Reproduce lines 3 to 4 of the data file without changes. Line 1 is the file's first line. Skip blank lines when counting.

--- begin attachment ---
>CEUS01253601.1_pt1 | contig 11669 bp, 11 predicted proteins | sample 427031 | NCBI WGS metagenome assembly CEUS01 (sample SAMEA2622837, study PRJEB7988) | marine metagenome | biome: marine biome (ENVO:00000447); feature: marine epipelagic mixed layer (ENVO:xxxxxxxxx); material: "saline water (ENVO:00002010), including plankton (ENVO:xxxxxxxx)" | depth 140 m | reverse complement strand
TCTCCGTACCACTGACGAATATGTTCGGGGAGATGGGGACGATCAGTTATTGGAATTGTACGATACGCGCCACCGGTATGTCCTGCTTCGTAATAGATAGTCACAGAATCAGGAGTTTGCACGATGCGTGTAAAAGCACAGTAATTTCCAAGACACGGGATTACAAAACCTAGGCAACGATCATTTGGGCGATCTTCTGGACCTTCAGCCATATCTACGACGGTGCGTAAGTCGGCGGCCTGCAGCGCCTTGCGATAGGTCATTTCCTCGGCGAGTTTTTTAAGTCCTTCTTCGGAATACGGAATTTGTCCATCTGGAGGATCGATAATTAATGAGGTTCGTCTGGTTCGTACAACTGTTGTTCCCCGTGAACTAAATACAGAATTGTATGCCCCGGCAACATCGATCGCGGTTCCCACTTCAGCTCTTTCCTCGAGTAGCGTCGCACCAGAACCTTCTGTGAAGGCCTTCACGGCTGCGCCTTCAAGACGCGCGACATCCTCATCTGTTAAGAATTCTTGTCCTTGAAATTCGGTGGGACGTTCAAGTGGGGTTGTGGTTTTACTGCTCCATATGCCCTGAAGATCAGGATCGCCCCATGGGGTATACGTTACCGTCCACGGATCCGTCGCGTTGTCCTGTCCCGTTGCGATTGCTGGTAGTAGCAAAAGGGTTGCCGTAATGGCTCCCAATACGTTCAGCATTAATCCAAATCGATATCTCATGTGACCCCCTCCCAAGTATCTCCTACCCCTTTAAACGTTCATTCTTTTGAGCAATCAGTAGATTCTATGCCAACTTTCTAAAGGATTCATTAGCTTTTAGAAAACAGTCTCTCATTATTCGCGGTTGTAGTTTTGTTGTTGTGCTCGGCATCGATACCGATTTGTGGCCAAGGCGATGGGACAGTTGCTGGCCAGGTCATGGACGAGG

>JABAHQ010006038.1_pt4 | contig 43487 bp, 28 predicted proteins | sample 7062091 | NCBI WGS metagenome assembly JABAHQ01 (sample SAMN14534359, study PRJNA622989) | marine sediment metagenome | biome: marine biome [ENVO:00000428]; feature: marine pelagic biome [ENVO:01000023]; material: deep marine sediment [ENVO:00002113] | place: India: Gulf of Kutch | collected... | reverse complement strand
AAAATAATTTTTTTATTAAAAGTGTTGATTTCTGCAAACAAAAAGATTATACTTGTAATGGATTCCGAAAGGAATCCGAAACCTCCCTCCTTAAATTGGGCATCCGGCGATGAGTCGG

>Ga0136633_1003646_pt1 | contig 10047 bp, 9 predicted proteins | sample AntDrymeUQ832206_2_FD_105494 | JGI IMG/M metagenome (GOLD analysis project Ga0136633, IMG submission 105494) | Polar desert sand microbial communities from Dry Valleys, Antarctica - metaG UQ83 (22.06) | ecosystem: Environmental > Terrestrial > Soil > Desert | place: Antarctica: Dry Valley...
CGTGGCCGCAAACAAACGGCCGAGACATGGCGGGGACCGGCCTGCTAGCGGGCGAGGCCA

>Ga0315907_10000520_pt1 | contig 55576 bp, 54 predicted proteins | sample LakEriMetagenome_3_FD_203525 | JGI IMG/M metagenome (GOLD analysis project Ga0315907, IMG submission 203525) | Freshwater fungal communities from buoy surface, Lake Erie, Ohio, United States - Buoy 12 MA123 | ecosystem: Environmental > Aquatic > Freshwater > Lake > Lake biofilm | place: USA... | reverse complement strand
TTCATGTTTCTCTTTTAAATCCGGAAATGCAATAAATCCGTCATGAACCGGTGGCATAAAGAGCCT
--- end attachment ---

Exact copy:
>JABAHQ010006038.1_pt4 | contig 43487 bp, 28 predicted proteins | sample 7062091 | NCBI WGS metagenome assembly JABAHQ01 (sample SAMN14534359, study PRJNA622989) | marine sediment metagenome | biome: marine biome [ENVO:00000428]; feature: marine pelagic biome [ENVO:01000023]; material: deep marine sediment [ENVO:00002113] | place: India: Gulf of Kutch | collected... | reverse complement strand
AAAATAATTTTTTTATTAAAAGTGTTGATTTCTGCAAACAAAAAGATTATACTTGTAATGGATTCCGAAAGGAATCCGAAACCTCCCTCCTTAAATTGGGCATCCGGCGATGAGTCGG